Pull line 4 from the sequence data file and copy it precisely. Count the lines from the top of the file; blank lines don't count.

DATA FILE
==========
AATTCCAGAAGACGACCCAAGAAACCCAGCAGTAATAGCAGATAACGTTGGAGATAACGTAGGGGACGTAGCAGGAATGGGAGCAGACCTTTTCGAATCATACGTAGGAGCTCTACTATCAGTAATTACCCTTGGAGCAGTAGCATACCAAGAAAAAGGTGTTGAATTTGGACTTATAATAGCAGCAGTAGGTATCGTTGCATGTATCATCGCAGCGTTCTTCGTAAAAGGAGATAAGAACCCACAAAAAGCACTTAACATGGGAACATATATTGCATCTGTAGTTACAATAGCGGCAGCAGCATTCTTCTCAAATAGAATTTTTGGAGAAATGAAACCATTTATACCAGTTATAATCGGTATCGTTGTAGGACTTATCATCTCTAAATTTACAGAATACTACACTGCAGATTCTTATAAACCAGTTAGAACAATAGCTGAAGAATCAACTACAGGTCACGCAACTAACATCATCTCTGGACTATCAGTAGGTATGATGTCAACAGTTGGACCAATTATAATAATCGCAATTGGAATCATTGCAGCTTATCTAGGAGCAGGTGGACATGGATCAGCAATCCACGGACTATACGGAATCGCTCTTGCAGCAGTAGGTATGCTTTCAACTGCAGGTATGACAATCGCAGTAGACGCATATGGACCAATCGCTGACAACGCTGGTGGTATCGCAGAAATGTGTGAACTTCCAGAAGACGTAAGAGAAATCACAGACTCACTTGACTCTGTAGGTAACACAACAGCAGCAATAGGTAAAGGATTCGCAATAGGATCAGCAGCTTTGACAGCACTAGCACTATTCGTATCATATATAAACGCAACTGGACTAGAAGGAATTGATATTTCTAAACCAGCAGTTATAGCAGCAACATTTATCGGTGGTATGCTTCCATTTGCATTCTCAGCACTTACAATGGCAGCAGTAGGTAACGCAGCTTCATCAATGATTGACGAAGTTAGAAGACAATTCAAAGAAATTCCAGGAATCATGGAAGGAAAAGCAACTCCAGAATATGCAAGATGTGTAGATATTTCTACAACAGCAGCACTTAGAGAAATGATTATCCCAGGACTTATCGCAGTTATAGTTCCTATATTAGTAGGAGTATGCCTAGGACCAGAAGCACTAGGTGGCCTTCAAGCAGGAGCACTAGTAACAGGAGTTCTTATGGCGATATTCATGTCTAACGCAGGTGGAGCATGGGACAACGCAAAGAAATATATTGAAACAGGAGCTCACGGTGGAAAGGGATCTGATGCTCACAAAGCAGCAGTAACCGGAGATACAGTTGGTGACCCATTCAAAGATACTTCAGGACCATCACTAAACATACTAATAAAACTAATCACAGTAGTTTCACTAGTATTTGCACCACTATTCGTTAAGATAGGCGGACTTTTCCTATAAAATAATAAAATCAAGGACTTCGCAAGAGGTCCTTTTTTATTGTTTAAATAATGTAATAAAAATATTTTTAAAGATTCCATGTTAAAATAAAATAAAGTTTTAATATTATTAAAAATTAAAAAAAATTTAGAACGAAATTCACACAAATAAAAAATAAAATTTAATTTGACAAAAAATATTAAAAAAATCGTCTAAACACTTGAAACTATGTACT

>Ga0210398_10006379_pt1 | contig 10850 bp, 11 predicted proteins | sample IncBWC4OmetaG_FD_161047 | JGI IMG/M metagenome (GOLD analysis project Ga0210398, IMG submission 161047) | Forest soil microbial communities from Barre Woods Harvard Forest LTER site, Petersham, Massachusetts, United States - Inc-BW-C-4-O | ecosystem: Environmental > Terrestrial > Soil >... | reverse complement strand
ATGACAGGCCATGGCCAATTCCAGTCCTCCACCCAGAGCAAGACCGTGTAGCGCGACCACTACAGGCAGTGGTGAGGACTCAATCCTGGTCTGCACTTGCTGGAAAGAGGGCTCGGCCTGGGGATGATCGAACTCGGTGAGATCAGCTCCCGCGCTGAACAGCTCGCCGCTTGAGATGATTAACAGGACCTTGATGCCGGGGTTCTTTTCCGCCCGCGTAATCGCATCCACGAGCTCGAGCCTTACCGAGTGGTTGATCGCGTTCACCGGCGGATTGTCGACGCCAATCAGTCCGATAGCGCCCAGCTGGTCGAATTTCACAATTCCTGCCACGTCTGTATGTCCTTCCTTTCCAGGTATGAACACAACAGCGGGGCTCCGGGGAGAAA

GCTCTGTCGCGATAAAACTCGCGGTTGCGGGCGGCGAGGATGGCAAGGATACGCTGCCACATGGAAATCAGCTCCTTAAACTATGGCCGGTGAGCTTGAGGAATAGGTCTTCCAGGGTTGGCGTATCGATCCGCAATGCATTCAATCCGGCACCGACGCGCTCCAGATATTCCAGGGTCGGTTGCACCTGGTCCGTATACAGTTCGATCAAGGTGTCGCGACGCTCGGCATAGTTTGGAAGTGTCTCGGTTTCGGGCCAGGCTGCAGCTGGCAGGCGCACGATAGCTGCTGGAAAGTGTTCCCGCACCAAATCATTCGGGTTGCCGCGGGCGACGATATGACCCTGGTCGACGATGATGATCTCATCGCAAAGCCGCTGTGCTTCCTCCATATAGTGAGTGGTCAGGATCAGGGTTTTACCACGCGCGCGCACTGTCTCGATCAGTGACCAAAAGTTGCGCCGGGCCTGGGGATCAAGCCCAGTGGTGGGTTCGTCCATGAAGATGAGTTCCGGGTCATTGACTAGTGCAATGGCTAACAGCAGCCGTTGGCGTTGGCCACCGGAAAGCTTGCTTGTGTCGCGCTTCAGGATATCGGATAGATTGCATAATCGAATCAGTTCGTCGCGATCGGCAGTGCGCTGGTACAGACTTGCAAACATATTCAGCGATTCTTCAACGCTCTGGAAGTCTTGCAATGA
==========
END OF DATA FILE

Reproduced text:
GCTCTGTCGCGATAAAACTCGCGGTTGCGGGCGGCGAGGATGGCAAGGATACGCTGCCACATGGAAATCAGCTCCTTAAACTATGGCCGGTGAGCTTGAGGAATAGGTCTTCCAGGGTTGGCGTATCGATCCGCAATGCATTCAATCCGGCACCGACGCGCTCCAGATATTCCAGGGTCGGTTGCACCTGGTCCGTATACAGTTCGATCAAGGTGTCGCGACGCTCGGCATAGTTTGGAAGTGTCTCGGTTTCGGGCCAGGCTGCAGCTGGCAGGCGCACGATAGCTGCTGGAAAGTGTTCCCGCACCAAATCATTCGGGTTGCCGCGGGCGACGATATGACCCTGGTCGACGATGATGATCTCATCGCAAAGCCGCTGTGCTTCCTCCATATAGTGAGTGGTCAGGATCAGGGTTTTACCACGCGCGCGCACTGTCTCGATCAGTGACCAAAAGTTGCGCCGGGCCTGGGGATCAAGCCCAGTGGTGGGTTCGTCCATGAAGATGAGTTCCGGGTCATTGACTAGTGCAATGGCTAACAGCAGCCGTTGGCGTTGGCCACCGGAAAGCTTGCTTGTGTCGCGCTTCAGGATATCGGATAGATTGCATAATCGAATCAGTTCGTCGCGATCGGCAGTGCGCTGGTACAGACTTGCAAACATATTCAGCGATTCTTCAACGCTCTGGAAGTCTTGCAATGA